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From "Phil Steitz" <p...@steitz.com>
Subject Re: [math] UnivariateImpl - when sumsq ~ xbar*xbar*((double) n)
Date Tue, 03 Jun 2003 05:42:44 GMT
Phil Steitz wrote:
> mdiggory@latte.harvard.edu wrote:
> 
>> Phil Steitz wrote:
>>
>>> Since xbar = sum/n, the change has no impact on the which sums are 
>>> computed or squared. Instead of (sum/n)*(sum/n)*n your change just 
>>> computes sum**2/n.  The difference is that you are a) eliminating one 
>>> division by n and one multiplication by n (no doubt a good thing) and 
>>> b) replacing direct multiplication with pow(-,2). The second of these 
>>> used to be discouraged, but I doubt it makes any difference with 
>>> modern compilers.  I would suggest collapsing the denominators and 
>>> doing just one cast -- i.e., use
>>>
>>> (1) variance = sumsq - sum * (sum/(double) (n * (n - 1)))
>>>
>>> If
>>>
>>> (2) variance = sumsq - (sum * sum)/(double) (n * (n - 1))) or
>>>
>>> (3) variance = sumsq - Math.pow(sum,2)/(double) (n * (n - 1))) give
>>>
>>> better accuracy, use one of them; but I would favor (1) since it will 
>>> be able to handle larger positive sums.
>>>
>>> I would also recommend forcing getVariance() to return 0 if the 
>>> result is negative (which can happen in the right circumstances for 
>>> any of these formulas).
>>>
>>> Phil
>>
>>
>>
>> collapsing is definitely good, but I'm not sure about these equations, 
>> from my experience, approaching (2) would look something more like
>>
>> variance = (((double)n)*sumsq - (sum * sum)) / (double) (n * (n - 1));
>>
>> see (5) in http://mathworld.wolfram.com/k-Statistic.html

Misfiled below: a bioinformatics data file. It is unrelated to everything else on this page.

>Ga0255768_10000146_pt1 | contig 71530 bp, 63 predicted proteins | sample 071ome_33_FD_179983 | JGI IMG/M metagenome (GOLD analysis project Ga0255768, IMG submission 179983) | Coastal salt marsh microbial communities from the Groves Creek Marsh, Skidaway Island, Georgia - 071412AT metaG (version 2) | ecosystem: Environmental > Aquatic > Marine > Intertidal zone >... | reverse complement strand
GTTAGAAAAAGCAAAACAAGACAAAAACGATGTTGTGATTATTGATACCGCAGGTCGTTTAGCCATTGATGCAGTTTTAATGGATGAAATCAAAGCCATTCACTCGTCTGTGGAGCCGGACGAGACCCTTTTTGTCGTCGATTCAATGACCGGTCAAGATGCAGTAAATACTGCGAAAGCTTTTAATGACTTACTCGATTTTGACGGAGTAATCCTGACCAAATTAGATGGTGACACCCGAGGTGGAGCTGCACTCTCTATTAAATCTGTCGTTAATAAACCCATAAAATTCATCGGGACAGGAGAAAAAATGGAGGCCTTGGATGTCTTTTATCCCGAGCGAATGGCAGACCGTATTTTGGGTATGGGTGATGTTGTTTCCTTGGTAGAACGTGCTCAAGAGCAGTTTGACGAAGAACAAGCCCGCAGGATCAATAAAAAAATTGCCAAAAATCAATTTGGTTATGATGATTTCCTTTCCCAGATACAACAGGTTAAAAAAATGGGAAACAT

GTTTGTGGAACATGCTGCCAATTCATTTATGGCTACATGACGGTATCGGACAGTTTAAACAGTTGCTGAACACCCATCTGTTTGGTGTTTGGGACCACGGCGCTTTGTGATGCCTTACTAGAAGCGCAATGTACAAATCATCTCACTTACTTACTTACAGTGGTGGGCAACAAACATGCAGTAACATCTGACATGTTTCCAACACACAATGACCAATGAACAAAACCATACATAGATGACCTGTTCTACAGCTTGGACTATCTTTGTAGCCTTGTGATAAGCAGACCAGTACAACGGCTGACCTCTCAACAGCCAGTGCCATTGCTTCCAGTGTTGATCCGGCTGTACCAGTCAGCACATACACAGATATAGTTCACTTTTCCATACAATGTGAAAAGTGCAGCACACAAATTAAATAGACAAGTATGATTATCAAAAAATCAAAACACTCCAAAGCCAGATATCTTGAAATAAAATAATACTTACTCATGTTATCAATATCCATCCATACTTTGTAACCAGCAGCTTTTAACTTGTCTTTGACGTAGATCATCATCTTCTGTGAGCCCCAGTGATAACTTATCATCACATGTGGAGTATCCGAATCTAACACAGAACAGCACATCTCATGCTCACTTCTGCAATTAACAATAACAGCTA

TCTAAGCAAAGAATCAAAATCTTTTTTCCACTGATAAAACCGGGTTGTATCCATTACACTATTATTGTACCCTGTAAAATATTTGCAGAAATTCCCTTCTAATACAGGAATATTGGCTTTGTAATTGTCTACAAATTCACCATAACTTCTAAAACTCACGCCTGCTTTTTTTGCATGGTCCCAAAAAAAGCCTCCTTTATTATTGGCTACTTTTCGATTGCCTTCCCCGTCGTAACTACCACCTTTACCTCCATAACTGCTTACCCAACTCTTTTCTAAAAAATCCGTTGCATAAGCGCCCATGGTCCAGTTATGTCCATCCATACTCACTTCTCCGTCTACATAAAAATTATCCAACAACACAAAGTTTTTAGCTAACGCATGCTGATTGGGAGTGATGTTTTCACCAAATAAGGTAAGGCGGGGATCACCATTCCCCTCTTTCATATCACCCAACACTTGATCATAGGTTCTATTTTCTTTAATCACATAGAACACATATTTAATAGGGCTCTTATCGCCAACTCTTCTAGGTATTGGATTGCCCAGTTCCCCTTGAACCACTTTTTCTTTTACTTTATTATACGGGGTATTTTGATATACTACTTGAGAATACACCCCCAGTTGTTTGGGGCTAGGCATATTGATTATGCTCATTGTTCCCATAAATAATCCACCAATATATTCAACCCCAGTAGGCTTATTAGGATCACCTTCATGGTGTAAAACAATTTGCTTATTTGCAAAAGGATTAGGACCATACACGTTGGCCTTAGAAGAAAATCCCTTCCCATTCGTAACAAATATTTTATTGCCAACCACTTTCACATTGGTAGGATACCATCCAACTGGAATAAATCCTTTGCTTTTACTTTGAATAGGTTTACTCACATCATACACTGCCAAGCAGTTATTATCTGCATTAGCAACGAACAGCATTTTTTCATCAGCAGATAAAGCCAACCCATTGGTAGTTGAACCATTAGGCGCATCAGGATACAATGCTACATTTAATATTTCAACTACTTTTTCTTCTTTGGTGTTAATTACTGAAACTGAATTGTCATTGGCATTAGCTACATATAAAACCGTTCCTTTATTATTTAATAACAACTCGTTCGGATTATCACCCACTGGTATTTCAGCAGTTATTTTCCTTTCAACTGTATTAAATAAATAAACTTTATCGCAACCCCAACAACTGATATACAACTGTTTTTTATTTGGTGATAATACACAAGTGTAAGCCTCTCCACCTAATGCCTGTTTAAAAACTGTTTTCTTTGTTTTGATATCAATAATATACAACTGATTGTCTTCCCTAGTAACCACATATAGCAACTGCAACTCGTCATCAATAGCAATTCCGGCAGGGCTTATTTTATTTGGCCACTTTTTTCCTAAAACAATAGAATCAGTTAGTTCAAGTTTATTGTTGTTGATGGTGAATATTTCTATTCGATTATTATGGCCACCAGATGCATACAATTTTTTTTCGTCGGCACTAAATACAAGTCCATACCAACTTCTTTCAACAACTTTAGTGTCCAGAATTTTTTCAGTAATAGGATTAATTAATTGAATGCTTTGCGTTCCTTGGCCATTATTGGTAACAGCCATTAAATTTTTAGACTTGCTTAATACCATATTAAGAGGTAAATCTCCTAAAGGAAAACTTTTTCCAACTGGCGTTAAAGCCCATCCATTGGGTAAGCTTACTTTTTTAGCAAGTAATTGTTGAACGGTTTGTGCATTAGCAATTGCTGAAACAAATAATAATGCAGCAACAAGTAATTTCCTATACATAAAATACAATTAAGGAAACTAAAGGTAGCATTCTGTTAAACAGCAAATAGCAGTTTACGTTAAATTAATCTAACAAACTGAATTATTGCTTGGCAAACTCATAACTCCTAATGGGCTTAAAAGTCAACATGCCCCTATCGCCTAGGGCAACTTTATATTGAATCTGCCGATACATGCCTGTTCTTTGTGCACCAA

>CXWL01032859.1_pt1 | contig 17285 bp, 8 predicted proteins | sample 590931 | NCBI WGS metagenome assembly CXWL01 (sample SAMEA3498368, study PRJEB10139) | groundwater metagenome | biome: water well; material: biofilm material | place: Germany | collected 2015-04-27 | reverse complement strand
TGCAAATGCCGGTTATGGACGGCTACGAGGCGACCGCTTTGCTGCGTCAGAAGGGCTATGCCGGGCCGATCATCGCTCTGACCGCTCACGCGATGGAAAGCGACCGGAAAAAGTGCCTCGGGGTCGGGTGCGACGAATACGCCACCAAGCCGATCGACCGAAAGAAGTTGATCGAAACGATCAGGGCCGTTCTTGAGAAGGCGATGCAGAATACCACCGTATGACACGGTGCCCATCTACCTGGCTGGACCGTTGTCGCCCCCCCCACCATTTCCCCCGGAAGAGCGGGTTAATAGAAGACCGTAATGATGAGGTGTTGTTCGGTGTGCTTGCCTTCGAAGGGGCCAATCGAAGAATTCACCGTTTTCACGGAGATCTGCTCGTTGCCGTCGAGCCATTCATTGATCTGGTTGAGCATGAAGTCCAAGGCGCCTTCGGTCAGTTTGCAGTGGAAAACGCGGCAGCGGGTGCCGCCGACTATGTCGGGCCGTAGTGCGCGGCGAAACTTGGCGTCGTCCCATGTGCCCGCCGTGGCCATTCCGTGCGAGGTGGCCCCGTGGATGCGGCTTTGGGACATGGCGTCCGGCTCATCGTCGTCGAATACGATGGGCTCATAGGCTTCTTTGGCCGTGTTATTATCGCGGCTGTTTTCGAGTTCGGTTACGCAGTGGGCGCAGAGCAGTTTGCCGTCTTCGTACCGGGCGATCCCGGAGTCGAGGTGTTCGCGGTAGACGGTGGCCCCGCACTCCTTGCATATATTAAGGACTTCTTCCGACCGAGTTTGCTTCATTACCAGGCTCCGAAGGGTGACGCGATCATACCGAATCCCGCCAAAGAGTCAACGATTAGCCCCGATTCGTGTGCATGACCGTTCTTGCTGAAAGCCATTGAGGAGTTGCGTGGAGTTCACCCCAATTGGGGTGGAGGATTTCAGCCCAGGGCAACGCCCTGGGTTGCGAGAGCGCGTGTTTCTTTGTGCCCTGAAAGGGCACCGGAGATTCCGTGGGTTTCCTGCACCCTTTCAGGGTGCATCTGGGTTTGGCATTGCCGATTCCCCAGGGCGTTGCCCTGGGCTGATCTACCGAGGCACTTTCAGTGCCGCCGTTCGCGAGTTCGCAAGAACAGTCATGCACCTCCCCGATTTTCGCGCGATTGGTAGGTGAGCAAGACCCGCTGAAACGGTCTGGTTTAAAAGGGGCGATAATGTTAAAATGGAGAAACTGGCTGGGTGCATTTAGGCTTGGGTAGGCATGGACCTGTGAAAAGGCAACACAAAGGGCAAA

> 
> 
> That formula is the formula for the 2nd k-statistic, which is *not* the 
> same as the sample variance.  The standard formula for the sample 
> variance is presented in equation (3) here: 
> http://mathworld.wolfram.com/SampleVariance.html or in any elementary 
> statistics text. Formulas (1)-(3) above (and the current implementation) 
> are all equivalent to the standard defintion.
> 
> What you have above is not.  The relation between the variance and the 
> second k-statistic is presented in (9) on 
> http://mathworld.wolfram.com/k-Statistic.html

I just realized that I misread Wolfram's definitions. What he is 
defining as the 2nd k-statistic is the correct formula for the sample 
variance.  I am also missing some parenthesis above.  Your formula is 
correct.  Sorry.

Phil

> 
>>
>> As you've stated, this approach seems to have more than just one 
>> benifit. I'll also place in a test for negitive values and return 0.0 
>> if they are present.
>>
>> -Mark
>>
>>
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> 
> 
> 
> 
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